Joe Thornton is a great hockey player. Perhaps the top criticism tossed in Thornton’s direction is his tendency to look for the pass and avoid taking the shot. This, however, is not a “shoot the puck Joe” piece. Others have criticized him for his postseason performance. This is not a “Joe needs to show up for the playoffs” piece. Neither of these criticisms rings particularly true to me. There is one that does. It is something more.
Joe Thornton is one of few NHL players that does not wear a visor as part of his headgear. It is something that nags at me from time to time. While I have not been thrilled with his choice against wearing a visor, it is the sort of thing that I don’t consider much until there is a trigger. There are triggers that make this issue more real and less theoretical. Manny Malhotra’s puck to the eye in 2010 was one example. It provided evidence proof that a visor can make a big difference.
Three moments from this past weekend’s action provided a trigger.
Marc-Edouard Vlasic took a Shea Weber slapshot off his visor. Vlasic dropped immediately to the ice and fear of serious injury came almost instantly. Shea Weber’s slapshot has broken bones more than once. The announcers were delicate about what might have happened without Vlasic’s visor there to absorb the impact energy, but they recognized it could have been terrible.
Earlier in the day, a shot from the Stars Jason Spezza caught Blues goalie Brian Elliot in the front of his mask. Elliott, like Vlasic, went down instantly. It took a few minutes, but Elliott was also able to continue.
A third incident took place on Saturday, with Brooks Orpik elbowing Olli Maatta. Orpik drew a three game suspension. It might seem unrelated, but for me, there is a connection. In my recent piece on Dan Boyle, I quoted him talking about the respect one player needs to have for the health and safety of others. That respect needs to be paramount in order for hockey to be the best game it can. Each player needs to respect his own safety. Respect has to be internal and external.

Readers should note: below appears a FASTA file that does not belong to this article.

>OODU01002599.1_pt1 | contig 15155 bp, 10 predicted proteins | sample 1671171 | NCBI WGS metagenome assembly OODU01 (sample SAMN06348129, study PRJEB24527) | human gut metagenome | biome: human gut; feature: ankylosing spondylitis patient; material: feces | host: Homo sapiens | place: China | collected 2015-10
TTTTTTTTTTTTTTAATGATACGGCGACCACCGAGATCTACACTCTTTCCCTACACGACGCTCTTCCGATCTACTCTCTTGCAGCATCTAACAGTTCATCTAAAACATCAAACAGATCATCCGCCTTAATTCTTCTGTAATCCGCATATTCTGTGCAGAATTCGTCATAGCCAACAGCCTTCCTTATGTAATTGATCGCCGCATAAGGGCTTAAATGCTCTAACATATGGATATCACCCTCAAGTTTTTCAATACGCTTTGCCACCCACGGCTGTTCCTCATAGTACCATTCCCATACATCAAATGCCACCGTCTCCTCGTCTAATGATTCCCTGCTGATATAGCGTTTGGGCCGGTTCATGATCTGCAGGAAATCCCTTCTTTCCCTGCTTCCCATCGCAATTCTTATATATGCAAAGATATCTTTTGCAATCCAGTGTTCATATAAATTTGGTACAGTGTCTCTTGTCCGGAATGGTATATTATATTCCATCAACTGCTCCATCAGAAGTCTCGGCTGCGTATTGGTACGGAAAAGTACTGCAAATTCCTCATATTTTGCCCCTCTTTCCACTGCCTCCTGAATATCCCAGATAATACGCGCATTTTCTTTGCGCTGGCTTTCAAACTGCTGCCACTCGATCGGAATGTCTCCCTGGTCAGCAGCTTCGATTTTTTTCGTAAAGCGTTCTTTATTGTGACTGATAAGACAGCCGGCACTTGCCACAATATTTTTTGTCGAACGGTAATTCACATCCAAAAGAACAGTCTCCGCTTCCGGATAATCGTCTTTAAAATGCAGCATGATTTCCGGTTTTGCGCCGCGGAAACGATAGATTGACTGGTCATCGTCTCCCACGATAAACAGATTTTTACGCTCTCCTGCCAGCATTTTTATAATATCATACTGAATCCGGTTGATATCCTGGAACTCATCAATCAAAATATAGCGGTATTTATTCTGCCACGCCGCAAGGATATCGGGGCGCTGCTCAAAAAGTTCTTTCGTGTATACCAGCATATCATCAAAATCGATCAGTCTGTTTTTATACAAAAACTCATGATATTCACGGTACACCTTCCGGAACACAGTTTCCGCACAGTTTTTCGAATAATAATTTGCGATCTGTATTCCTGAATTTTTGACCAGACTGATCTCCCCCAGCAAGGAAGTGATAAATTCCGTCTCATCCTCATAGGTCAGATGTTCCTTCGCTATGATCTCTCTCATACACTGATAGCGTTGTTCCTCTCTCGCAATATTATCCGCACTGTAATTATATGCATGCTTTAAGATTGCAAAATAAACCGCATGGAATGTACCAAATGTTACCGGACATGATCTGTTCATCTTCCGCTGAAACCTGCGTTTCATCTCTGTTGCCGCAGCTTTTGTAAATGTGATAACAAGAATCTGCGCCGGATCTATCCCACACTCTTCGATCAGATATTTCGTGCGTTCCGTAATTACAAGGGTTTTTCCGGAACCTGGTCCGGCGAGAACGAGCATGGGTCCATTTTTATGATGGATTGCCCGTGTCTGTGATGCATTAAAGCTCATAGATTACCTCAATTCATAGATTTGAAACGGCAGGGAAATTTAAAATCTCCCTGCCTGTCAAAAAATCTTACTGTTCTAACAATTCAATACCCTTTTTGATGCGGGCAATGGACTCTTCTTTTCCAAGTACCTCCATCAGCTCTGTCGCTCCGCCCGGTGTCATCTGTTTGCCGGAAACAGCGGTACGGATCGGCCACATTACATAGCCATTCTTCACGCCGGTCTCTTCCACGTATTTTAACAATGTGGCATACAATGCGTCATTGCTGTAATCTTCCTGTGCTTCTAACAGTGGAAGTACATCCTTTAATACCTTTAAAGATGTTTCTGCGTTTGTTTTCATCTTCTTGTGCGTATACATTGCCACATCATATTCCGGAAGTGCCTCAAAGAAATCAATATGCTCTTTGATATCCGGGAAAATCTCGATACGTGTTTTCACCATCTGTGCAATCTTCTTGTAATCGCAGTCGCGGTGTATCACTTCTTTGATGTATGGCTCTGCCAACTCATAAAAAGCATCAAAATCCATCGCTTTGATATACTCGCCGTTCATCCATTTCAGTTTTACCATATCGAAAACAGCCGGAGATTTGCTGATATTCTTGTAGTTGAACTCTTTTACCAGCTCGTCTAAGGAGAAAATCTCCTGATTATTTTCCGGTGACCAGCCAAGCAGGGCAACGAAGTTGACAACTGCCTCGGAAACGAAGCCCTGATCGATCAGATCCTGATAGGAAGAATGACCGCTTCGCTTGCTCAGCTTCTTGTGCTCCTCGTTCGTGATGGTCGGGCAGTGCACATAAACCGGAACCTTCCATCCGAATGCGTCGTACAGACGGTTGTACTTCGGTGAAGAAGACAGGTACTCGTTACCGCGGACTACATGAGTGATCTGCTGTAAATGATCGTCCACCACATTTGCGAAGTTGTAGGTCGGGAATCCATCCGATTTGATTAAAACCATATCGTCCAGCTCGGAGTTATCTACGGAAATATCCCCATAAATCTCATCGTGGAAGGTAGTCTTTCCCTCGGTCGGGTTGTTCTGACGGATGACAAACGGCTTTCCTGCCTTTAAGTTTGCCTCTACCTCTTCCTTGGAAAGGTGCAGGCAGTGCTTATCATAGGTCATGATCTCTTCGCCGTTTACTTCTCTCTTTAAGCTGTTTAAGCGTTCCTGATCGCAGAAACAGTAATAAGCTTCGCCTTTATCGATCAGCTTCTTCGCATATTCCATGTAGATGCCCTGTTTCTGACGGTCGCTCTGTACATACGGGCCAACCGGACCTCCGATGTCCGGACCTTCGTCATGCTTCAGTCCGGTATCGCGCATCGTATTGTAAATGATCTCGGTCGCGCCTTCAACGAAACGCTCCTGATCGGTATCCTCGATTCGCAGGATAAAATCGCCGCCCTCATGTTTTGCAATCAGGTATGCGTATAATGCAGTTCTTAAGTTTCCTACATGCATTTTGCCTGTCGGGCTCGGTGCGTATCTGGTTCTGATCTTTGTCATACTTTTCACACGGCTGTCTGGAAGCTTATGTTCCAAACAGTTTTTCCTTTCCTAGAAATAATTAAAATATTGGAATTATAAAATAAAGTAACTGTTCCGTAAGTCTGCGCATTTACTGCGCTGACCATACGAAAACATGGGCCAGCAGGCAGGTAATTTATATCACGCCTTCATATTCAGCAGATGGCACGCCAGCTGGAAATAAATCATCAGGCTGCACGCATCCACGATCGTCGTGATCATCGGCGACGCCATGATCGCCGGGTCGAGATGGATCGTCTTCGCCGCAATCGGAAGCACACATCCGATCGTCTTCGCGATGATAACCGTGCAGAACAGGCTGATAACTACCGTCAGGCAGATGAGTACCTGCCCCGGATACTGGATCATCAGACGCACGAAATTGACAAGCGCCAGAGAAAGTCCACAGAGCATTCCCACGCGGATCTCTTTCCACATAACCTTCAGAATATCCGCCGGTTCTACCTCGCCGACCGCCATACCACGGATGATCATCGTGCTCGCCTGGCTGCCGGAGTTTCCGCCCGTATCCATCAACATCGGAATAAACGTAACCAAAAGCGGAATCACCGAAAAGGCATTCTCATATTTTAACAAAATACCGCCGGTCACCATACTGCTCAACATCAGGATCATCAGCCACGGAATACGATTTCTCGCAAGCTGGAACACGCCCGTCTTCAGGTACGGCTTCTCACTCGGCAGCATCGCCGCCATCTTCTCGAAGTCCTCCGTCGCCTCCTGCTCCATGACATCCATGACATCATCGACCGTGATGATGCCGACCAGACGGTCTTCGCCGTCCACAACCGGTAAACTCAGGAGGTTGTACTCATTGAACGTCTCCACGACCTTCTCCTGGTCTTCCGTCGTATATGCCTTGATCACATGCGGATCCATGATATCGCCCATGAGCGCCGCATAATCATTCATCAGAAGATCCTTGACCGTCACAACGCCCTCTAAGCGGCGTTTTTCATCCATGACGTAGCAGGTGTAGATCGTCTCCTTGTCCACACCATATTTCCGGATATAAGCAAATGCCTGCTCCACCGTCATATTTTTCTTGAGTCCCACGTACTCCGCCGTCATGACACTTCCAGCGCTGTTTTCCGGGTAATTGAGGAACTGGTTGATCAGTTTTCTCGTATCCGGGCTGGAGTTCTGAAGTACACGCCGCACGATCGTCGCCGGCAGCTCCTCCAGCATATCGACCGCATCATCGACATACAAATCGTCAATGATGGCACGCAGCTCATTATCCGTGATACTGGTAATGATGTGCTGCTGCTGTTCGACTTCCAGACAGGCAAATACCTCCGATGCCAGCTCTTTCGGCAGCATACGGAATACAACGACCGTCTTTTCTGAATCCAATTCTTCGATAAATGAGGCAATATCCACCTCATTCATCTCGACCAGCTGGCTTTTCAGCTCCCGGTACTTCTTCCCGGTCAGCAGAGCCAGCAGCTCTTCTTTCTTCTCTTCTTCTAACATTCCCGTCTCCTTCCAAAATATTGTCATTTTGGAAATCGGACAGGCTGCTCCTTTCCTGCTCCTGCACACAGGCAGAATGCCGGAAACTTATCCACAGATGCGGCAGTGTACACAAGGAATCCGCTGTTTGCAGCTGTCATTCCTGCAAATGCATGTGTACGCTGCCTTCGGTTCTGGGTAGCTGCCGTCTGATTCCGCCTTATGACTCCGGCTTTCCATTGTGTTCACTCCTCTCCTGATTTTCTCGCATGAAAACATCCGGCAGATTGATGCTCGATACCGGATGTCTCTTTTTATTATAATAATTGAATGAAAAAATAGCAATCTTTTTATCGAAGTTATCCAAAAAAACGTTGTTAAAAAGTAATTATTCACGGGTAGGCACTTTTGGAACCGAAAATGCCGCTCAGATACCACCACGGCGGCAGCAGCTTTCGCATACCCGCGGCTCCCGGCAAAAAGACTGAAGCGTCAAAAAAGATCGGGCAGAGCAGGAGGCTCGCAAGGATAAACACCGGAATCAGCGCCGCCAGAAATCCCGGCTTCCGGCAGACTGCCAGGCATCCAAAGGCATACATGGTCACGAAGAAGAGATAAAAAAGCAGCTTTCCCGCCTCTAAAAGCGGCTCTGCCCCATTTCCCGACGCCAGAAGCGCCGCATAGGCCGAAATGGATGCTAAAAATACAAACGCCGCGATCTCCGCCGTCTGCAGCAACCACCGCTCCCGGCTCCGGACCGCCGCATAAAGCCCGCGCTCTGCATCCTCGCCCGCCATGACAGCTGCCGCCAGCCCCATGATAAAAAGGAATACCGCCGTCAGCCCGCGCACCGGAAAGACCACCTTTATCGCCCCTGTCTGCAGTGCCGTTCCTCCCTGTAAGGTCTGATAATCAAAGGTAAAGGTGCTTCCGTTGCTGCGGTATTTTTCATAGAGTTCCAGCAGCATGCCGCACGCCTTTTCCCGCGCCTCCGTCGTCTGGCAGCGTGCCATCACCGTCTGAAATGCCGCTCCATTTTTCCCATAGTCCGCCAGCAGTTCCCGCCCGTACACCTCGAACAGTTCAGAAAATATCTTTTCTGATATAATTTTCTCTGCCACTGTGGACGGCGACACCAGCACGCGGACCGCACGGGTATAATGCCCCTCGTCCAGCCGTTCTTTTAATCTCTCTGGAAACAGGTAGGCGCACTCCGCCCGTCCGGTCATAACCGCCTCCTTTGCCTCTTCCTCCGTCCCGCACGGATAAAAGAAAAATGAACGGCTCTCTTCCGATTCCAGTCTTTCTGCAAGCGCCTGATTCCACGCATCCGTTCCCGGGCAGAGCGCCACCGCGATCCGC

I can’t draw a direct line between Thornton’s choice not to wear a visor and the dirty hit Orpik put on Maatta. But there is a common thread: both are about respect for player safety.
Respect in Different Forms
The concern I have for Thornton is one part of the equation, but not the entire equation.
NHL players need to respect their own safety. They need to respect the safety of others. Unfortunately, the league has done a miserable job helping players on these fronts. The top players should lead this charge, even if the league is less than helpful. Actions need to clear and unambiguous; they must demonstrate respect for safety.
If Joe Thornton does not sufficiently respect his own safety, then others might believe player safety is not all that important. But it is that important. The culture of the sport needs to reflect this importance and embed safety measures where it can. Hockey’s best players need to own that responsibility, for themselves and for each other. Wearing a visor is part of a culture that respects the safety of the player.
Thornton is one of the highest profile players in hockey and no doubt there are many players who take cues from him.
Had it been Thornton in the way of Weber’s slap shot, it could have been career ending (or worse). Because Vlasic wore a visor, it was a gasp and a half-minute of major concern (it felt longer). It was not a life altering moment.
There is another form of respect that comes from wearing a visor. It may not be as important as safety, but it matters. It is the respect you are showing to your teammates and their pursuit of a Stanley Cup. Health plays a major role in the NHL, particularly in a Cup run. Had Vlasic not been wearing a visor, it is likely he would be out for the rest of the playoffs. What would the Sharks chances be without Vlasic? Any Sharks fan can tell you. Vlasic may be the most indispensable player on the team. He draws the toughest defensive assignments, yet he led all Sharks defensemen in plus-minus for the season. He leads all Sharks in plus-minus this postseason. Most importantly, Vlasic’s visor saved him from serious injury. It also preserved the opportunity for every member of the Sharks to take their best shot a winning a Stanley Cup.
A Puck to the Head
It was nearly four decades ago. I learned about the harm that a puck to the head can cause. At a college hockey game, I was sitting right behind the goal, perhaps 15 rows up. I saw a puck deflect into the stands and hit a person in the head. He was seated 20 feet from me; a little to my left, a row or two closer to the ice. He got up and walked out of the venue with a couple people escorting him out to make sure he was OK. He appeared OK. Those of us nearby figured he’d have a nasty headache for a day or two. A day or two later, we were reading his obituary. Nets went up behind the goal very soon after. This was roughly 25 years before an NHL fan died from a puck that flew over the glass. A hockey puck to the head is a big deal. Even moreso if it comes fast off the stick of an NHL player.
When I see Marc-Edouard Vlasic dropped by a screaming Shea Weber slapshot to the visor instead of directly to the head, I don’t just see a player dropped to the ice. I see the history. The difference made by the visor is clear and unambiguous.
For players to respect safety, they need to see the best players in the game respecting their own safety. Younger players who look at Thornton and see a role model can get a lot of good messages. But they are getting the wrong message from him on safety.
Joe, wear a visor.
Roman Polak is the only other current Sharks player not to wear a visor. If it had been Polak in the spot where Vlasic was (what the announcers initially believed) it would have been horrific.